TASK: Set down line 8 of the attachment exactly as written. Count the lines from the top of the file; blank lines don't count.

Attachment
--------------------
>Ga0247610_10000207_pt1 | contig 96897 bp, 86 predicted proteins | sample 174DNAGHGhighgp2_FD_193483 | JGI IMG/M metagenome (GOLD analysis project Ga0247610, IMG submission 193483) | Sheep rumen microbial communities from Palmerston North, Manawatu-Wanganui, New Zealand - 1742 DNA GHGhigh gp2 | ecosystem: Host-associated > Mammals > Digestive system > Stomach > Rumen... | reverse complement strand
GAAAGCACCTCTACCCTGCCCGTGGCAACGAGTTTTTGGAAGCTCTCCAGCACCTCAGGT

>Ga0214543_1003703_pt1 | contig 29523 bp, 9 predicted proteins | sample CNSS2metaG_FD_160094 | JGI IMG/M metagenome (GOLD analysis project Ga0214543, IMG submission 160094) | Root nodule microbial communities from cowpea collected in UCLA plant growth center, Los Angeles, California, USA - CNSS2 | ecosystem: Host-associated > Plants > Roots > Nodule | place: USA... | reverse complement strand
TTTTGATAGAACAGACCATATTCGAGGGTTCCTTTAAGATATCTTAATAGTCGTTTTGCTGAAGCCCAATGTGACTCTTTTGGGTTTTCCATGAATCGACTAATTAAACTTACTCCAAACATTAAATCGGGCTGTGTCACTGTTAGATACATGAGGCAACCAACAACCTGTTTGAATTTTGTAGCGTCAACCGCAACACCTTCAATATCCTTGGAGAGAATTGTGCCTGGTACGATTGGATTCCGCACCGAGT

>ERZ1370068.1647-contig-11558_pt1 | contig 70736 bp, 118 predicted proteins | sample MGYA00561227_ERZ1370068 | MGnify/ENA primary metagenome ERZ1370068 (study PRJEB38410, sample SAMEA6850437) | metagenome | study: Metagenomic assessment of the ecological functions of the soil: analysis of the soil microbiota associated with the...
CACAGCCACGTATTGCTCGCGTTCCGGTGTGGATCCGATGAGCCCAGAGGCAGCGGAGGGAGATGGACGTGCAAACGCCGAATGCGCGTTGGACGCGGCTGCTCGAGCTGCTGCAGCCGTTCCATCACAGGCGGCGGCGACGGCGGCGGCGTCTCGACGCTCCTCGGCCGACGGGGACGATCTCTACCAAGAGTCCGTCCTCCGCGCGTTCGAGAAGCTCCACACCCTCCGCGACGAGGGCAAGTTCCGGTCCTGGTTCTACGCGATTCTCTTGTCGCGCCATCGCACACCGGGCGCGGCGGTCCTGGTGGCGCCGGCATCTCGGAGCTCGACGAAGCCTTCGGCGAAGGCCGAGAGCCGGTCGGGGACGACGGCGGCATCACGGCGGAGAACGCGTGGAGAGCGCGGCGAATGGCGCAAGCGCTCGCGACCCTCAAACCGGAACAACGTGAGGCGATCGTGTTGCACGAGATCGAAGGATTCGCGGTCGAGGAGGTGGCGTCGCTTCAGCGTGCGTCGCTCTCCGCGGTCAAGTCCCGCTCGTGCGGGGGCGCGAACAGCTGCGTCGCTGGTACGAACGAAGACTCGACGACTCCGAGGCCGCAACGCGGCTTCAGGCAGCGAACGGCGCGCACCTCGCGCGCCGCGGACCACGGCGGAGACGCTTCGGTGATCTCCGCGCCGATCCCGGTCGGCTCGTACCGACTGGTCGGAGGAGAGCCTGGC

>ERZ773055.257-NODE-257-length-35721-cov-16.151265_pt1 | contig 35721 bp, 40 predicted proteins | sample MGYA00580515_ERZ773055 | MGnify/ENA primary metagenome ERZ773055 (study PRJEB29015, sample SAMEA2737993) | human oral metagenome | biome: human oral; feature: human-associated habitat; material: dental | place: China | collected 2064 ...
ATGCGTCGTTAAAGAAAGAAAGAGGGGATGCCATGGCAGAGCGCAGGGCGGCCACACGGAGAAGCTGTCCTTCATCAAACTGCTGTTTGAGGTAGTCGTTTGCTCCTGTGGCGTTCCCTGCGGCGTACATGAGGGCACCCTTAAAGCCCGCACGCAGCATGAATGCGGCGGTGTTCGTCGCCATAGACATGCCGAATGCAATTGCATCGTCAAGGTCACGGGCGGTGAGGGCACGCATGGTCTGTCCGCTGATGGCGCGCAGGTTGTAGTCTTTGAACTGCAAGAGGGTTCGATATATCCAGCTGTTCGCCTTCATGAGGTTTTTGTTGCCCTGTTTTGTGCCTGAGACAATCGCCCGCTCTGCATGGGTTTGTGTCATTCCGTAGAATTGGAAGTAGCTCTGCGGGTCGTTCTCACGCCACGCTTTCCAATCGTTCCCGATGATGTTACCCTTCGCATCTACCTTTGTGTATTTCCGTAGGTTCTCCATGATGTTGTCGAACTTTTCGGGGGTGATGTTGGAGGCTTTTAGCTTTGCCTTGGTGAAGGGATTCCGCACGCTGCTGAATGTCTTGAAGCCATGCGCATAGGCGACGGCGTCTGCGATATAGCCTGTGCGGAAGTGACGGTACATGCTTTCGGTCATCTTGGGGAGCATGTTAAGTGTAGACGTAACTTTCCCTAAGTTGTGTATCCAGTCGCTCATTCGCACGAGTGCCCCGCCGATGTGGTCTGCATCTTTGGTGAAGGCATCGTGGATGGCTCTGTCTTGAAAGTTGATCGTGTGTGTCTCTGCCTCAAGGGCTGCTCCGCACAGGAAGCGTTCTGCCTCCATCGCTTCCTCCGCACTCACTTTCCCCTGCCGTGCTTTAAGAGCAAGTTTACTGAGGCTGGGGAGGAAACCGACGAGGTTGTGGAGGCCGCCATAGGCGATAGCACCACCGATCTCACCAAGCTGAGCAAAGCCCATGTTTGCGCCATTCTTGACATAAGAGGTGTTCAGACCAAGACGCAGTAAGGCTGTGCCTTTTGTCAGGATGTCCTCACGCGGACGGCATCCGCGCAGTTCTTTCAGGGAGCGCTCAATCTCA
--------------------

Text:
ATGCGTCGTTAAAGAAAGAAAGAGGGGATGCCATGGCAGAGCGCAGGGCGGCCACACGGAGAAGCTGTCCTTCATCAAACTGCTGTTTGAGGTAGTCGTTTGCTCCTGTGGCGTTCCCTGCGGCGTACATGAGGGCACCCTTAAAGCCCGCACGCAGCATGAATGCGGCGGTGTTCGTCGCCATAGACATGCCGAATGCAATTGCATCGTCAAGGTCACGGGCGGTGAGGGCACGCATGGTCTGTCCGCTGATGGCGCGCAGGTTGTAGTCTTTGAACTGCAAGAGGGTTCGATATATCCAGCTGTTCGCCTTCATGAGGTTTTTGTTGCCCTGTTTTGTGCCTGAGACAATCGCCCGCTCTGCATGGGTTTGTGTCATTCCGTAGAATTGGAAGTAGCTCTGCGGGTCGTTCTCACGCCACGCTTTCCAATCGTTCCCGATGATGTTACCCTTCGCATCTACCTTTGTGTATTTCCGTAGGTTCTCCATGATGTTGTCGAACTTTTCGGGGGTGATGTTGGAGGCTTTTAGCTTTGCCTTGGTGAAGGGATTCCGCACGCTGCTGAATGTCTTGAAGCCATGCGCATAGGCGACGGCGTCTGCGATATAGCCTGTGCGGAAGTGACGGTACATGCTTTCGGTCATCTTGGGGAGCATGTTAAGTGTAGACGTAACTTTCCCTAAGTTGTGTATCCAGTCGCTCATTCGCACGAGTGCCCCGCCGATGTGGTCTGCATCTTTGGTGAAGGCATCGTGGATGGCTCTGTCTTGAAAGTTGATCGTGTGTGTCTCTGCCTCAAGGGCTGCTCCGCACAGGAAGCGTTCTGCCTCCATCGCTTCCTCCGCACTCACTTTCCCCTGCCGTGCTTTAAGAGCAAGTTTACTGAGGCTGGGGAGGAAACCGACGAGGTTGTGGAGGCCGCCATAGGCGATAGCACCACCGATCTCACCAAGCTGAGCAAAGCCCATGTTTGCGCCATTCTTGACATAAGAGGTGTTCAGACCAAGACGCAGTAAGGCTGTGCCTTTTGTCAGGATGTCCTCACGCGGACGGCATCCGCGCAGTTCTTTCAGGGAGCGCTCAATCTCA